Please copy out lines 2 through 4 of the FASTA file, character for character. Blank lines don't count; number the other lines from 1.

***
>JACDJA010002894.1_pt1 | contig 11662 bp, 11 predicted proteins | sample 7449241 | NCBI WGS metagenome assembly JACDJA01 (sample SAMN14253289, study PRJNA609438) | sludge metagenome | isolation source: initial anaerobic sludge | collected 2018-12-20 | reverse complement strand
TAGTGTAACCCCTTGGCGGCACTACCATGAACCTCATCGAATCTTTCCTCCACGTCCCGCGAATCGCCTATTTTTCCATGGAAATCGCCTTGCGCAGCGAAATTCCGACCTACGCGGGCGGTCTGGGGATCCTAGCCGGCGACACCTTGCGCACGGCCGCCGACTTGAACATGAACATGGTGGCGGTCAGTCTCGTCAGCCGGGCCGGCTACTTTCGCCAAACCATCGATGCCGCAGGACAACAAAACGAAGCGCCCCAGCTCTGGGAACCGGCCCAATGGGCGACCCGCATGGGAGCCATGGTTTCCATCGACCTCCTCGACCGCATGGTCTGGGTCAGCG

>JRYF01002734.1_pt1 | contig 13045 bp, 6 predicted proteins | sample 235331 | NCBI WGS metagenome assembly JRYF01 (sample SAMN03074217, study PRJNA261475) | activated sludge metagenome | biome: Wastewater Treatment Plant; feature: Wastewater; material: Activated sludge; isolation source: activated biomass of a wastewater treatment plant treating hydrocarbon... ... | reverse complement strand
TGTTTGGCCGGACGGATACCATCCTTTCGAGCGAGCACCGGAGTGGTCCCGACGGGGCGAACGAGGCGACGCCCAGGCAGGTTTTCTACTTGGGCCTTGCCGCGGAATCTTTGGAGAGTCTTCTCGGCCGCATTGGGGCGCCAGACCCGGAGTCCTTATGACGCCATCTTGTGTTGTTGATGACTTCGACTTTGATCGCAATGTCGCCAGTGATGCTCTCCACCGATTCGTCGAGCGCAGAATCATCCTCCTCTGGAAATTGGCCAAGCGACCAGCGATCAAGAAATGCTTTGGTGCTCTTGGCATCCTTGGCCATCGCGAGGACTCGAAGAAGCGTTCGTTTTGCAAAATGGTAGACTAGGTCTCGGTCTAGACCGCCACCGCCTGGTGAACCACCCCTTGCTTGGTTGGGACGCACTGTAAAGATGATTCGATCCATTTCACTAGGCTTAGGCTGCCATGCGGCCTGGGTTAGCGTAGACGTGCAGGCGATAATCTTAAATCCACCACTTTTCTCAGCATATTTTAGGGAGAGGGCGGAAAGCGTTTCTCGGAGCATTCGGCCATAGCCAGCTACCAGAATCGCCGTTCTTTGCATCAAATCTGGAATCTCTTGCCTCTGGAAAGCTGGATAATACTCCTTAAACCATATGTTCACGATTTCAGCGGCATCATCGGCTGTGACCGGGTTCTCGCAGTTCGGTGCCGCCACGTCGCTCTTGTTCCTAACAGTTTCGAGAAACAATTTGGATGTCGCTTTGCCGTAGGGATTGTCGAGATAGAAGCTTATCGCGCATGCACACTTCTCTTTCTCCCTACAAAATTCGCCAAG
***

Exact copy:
TAGTGTAACCCCTTGGCGGCACTACCATGAACCTCATCGAATCTTTCCTCCACGTCCCGCGAATCGCCTATTTTTCCATGGAAATCGCCTTGCGCAGCGAAATTCCGACCTACGCGGGCGGTCTGGGGATCCTAGCCGGCGACACCTTGCGCACGGCCGCCGACTTGAACATGAACATGGTGGCGGTCAGTCTCGTCAGCCGGGCCGGCTACTTTCGCCAAACCATCGATGCCGCAGGACAACAAAACGAAGCGCCCCAGCTCTGGGAACCGGCCCAATGGGCGACCCGCATGGGAGCCATGGTTTCCATCGACCTCCTCGACCGCATGGTCTGGGTCAGCG

>JRYF01002734.1_pt1 | contig 13045 bp, 6 predicted proteins | sample 235331 | NCBI WGS metagenome assembly JRYF01 (sample SAMN03074217, study PRJNA261475) | activated sludge metagenome | biome: Wastewater Treatment Plant; feature: Wastewater; material: Activated sludge; isolation source: activated biomass of a wastewater treatment plant treating hydrocarbon... ... | reverse complement strand
TGTTTGGCCGGACGGATACCATCCTTTCGAGCGAGCACCGGAGTGGTCCCGACGGGGCGAACGAGGCGACGCCCAGGCAGGTTTTCTACTTGGGCCTTGCCGCGGAATCTTTGGAGAGTCTTCTCGGCCGCATTGGGGCGCCAGACCCGGAGTCCTTATGACGCCATCTTGTGTTGTTGATGACTTCGACTTTGATCGCAATGTCGCCAGTGATGCTCTCCACCGATTCGTCGAGCGCAGAATCATCCTCCTCTGGAAATTGGCCAAGCGACCAGCGATCAAGAAATGCTTTGGTGCTCTTGGCATCCTTGGCCATCGCGAGGACTCGAAGAAGCGTTCGTTTTGCAAAATGGTAGACTAGGTCTCGGTCTAGACCGCCACCGCCTGGTGAACCACCCCTTGCTTGGTTGGGACGCACTGTAAAGATGATTCGATCCATTTCACTAGGCTTAGGCTGCCATGCGGCCTGGGTTAGCGTAGACGTGCAGGCGATAATCTTAAATCCACCACTTTTCTCAGCATATTTTAGGGAGAGGGCGGAAAGCGTTTCTCGGAGCATTCGGCCATAGCCAGCTACCAGAATCGCCGTTCTTTGCATCAAATCTGGAATCTCTTGCCTCTGGAAAGCTGGATAATACTCCTTAAACCATATGTTCACGATTTCAGCGGCATCATCGGCTGTGACCGGGTTCTCGCAGTTCGGTGCCGCCACGTCGCTCTTGTTCCTAACAGTTTCGAGAAACAATTTGGATGTCGCTTTGCCGTAGGGATTGTCGAGATAGAAGCTTATCGCGCATGCACACTTCTCTTTCTCCCTACAAAATTCGCCAAG